Contact Us


All News Releases By Date


Federal and City Officials Pitch In to Fight Litter

Release Date: 07/18/2005
Contact Information:
(#05084) New York – "When it rains, you don't go to the beach, your litter does." That's the message city and federal officials would like to impart this summer beach season. To drive that message home, EPA Assistant Administrator for Water Benjamin Grumbles, Sanitation Commissioner John Doherty, Department of Environmental Protection Commissioner Emily Lloyd, City Parks Commissioner Adrian Benepe, and the Brooklyn Cyclones gathered before a Cyclones game today and joined forces to demonstrate how litter can travel to the beach.

When it rains, litter washes down storm drains and can end up going out into local waterways and then wash back up on beaches. "Every New Yorker can help keep the city's streets, waters and beaches cleaner by preventing litter from taking the street-to-beach route," said EPA Assistant Administrator for Water Benjamin Grumbles. "One solution to beach pollution is clear: pitch litter into baskets, not on city streets."

Each year, tons of litter end up in our streets and parks and on our beaches. More than a decade ago, EPA and New York City started a "Clean Streets=Clean Beaches" campaign to call attention to the link between litter on the streets that washes down storm drains and litter that washes up onto area beaches. Using a combination of tools, including classroom materials for teachers and students, posters on subways and sanitation trucks, and storm drain stencils, EPA and the city are working to change peoples' attitude toward litter and work toward cleaner streets and beaches.

The New York City Department of Environmental Protection Exit EPA disclaimeroperates a fleet of five skimmer boats and maintains booms around 25 major sewer outfalls in the city in order to capture floating debris in the harbor. In 2004, the DEP's skimmer boats picked up almost 1500 cubic yards of floating material, including wood, plastic, metal, rubber, glass and other types of miscellaneous trash. The DEP's public outreach program brings the "Clean Streets/Clean Beaches" campaign to classrooms, beaches and green markets around the city, while the agency also sponsors posters on bus shelters and phone kiosks to spread the message.

The New York City Department of Sanitation Exit EPA disclaimermanages a fleet of approximately 450 mechanical brooms that sweep over 6,000 city street miles on a daily basis -- equivalent to sweeping all the way from New York to Los Angeles and back again! In addition, 91 litter basket collection trucks are assigned daily to service over 25,000 litter baskets on city street corners throughout the five boroughs.

"Clean Streets = Clean Beaches is an important outreach effort aimed at improving the city's cleanliness," said Sanitation Commissioner John J. Doherty. "We must all take responsibility for our actions and acknowledge that the candy wrapper carelessly discarded on the street quite often travels all the way to our shores and mars the beauty of our beaches and waterways. No matter how hard the men and women of my Department work, keeping a city the size of New York clean is up to all of us. There's evidence that our efforts are paying off. Today, New York City is cleaner than it has been in 30 years. Mayor Bloomberg is proud of that, and so are all of us," said Commissioner Doherty.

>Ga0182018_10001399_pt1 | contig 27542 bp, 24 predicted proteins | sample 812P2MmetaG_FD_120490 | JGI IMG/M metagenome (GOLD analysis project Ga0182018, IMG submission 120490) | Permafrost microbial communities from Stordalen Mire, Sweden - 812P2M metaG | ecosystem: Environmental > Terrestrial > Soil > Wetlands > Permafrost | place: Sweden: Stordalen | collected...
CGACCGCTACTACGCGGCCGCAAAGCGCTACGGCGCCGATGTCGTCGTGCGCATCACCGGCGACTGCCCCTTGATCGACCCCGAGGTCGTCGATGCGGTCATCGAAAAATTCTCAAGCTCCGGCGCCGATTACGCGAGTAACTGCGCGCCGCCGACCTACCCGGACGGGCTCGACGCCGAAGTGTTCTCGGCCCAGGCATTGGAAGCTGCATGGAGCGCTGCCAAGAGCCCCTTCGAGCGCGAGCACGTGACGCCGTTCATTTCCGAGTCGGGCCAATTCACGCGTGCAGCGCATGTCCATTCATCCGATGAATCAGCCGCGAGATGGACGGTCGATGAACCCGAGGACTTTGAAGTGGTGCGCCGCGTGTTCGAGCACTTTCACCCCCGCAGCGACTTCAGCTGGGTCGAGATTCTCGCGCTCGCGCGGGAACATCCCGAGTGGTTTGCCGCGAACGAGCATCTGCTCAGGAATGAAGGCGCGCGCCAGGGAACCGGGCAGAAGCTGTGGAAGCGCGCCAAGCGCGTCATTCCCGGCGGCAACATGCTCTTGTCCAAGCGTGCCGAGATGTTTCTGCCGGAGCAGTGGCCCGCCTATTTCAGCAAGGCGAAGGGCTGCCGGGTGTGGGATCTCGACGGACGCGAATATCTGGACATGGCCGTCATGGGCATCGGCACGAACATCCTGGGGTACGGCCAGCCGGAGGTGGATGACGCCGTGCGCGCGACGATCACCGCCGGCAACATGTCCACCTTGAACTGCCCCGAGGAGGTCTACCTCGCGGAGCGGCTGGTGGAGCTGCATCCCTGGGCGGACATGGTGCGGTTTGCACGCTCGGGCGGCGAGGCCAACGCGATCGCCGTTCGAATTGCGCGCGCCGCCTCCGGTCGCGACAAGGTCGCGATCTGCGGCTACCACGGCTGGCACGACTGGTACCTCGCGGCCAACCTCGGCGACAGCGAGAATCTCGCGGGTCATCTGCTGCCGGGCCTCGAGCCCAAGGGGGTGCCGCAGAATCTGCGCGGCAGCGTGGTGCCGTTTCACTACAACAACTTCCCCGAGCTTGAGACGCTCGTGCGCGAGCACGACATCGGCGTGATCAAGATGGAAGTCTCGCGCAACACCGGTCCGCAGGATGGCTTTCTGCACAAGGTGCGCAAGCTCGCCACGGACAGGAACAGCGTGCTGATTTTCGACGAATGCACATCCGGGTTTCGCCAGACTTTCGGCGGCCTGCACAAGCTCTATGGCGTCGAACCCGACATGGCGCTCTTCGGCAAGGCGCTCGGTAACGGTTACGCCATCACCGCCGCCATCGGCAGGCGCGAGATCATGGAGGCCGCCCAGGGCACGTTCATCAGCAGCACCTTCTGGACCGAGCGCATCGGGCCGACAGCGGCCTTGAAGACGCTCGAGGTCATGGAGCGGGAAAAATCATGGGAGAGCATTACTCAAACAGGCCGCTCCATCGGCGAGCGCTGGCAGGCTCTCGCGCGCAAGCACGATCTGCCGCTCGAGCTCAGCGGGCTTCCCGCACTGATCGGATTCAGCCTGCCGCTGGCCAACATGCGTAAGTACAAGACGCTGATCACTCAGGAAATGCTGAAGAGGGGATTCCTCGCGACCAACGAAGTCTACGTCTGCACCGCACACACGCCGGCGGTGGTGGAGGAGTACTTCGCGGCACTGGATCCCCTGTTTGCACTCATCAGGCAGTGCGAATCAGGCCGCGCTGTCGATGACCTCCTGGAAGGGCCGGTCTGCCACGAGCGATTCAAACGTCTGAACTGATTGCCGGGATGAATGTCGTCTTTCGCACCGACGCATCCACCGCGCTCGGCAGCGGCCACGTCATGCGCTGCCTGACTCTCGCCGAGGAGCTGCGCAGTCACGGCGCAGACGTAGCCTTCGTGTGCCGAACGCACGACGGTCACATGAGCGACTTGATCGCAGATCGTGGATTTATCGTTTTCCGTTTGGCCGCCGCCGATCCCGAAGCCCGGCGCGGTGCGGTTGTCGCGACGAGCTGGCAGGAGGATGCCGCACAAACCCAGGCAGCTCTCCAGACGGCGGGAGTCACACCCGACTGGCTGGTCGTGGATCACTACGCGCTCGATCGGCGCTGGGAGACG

But stopping litter before it starts is a more efficient solution, and today top officials from all involved agencies called the citizens of New York to action.

"Most New Yorkers don't realize that there's a direct connection between the amount of litter on streets and the amount of litter in the harbor and on the beaches," said DEP Commissioner Emily Lloyd. "By aggressively confronting this problem with infrastructure improvements and a fleet of skimmer boats, the city has been able to reduce the amount of floatable trash in the harbor by over 90 percent. But public education is a key component if we are to continue making progress. We are here today to let people know about that direct connection, and that a soda can dropped on the street may soon become trash littering our beaches. It's a message I was glad to initiate when I was Sanitation Commissioner, and it's just as important now."

"The cleanliness of New York City's beaches relies on the disposal of trash by New Yorkers across the city," said Commissioner Benepe. "By responsibly discarding of their trash, New Yorkers help our maintenance staff keep New York City's beautiful beaches clean during the busy summer season."

For more information about how you can help, contact EPA at 212-637-3671. For more information about beach water quality and how beaches are monitored, visit

Information on New York City's efforts can be found at